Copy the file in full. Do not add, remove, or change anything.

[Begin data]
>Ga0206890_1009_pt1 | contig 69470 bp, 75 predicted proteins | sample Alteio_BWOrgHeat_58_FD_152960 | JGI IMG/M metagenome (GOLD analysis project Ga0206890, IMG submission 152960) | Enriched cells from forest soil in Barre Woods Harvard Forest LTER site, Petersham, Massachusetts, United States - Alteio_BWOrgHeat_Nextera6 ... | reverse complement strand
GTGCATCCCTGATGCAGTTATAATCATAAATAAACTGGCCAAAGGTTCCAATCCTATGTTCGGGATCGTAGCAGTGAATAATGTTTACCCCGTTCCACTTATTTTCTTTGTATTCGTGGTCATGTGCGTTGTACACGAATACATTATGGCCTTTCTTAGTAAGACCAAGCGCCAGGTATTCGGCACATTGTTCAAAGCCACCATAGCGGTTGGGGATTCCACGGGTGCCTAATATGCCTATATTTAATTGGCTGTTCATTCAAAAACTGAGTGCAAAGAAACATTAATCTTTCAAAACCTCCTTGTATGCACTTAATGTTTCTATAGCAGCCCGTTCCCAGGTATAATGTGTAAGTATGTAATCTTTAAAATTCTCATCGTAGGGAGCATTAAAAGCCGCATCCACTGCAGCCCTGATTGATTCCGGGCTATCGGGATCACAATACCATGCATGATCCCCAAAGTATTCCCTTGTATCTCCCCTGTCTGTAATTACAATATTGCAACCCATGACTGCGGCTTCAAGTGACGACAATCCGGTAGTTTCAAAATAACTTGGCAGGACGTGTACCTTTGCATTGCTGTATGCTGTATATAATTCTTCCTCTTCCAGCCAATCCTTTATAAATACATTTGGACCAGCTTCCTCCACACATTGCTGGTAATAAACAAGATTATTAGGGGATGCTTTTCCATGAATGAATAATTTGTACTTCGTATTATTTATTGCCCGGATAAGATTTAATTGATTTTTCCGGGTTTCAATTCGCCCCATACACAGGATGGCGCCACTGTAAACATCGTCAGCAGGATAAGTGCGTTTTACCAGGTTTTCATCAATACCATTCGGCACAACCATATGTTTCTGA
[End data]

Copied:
>Ga0206890_1009_pt1 | contig 69470 bp, 75 predicted proteins | sample Alteio_BWOrgHeat_58_FD_152960 | JGI IMG/M metagenome (GOLD analysis project Ga0206890, IMG submission 152960) | Enriched cells from forest soil in Barre Woods Harvard Forest LTER site, Petersham, Massachusetts, United States - Alteio_BWOrgHeat_Nextera6 ... | reverse complement strand
GTGCATCCCTGATGCAGTTATAATCATAAATAAACTGGCCAAAGGTTCCAATCCTATGTTCGGGATCGTAGCAGTGAATAATGTTTACCCCGTTCCACTTATTTTCTTTGTATTCGTGGTCATGTGCGTTGTACACGAATACATTATGGCCTTTCTTAGTAAGACCAAGCGCCAGGTATTCGGCACATTGTTCAAAGCCACCATAGCGGTTGGGGATTCCACGGGTGCCTAATATGCCTATATTTAATTGGCTGTTCATTCAAAAACTGAGTGCAAAGAAACATTAATCTTTCAAAACCTCCTTGTATGCACTTAATGTTTCTATAGCAGCCCGTTCCCAGGTATAATGTGTAAGTATGTAATCTTTAAAATTCTCATCGTAGGGAGCATTAAAAGCCGCATCCACTGCAGCCCTGATTGATTCCGGGCTATCGGGATCACAATACCATGCATGATCCCCAAAGTATTCCCTTGTATCTCCCCTGTCTGTAATTACAATATTGCAACCCATGACTGCGGCTTCAAGTGACGACAATCCGGTAGTTTCAAAATAACTTGGCAGGACGTGTACCTTTGCATTGCTGTATGCTGTATATAATTCTTCCTCTTCCAGCCAATCCTTTATAAATACATTTGGACCAGCTTCCTCCACACATTGCTGGTAATAAACAAGATTATTAGGGGATGCTTTTCCATGAATGAATAATTTGTACTTCGTATTATTTATTGCCCGGATAAGATTTAATTGATTTTTCCGGGTTTCAATTCGCCCCATACACAGGATGGCGCCACTGTAAACATCGTCAGCAGGATAAGTGCGTTTTACCAGGTTTTCATCAATACCATTCGGCACAACCATATGTTTCTGA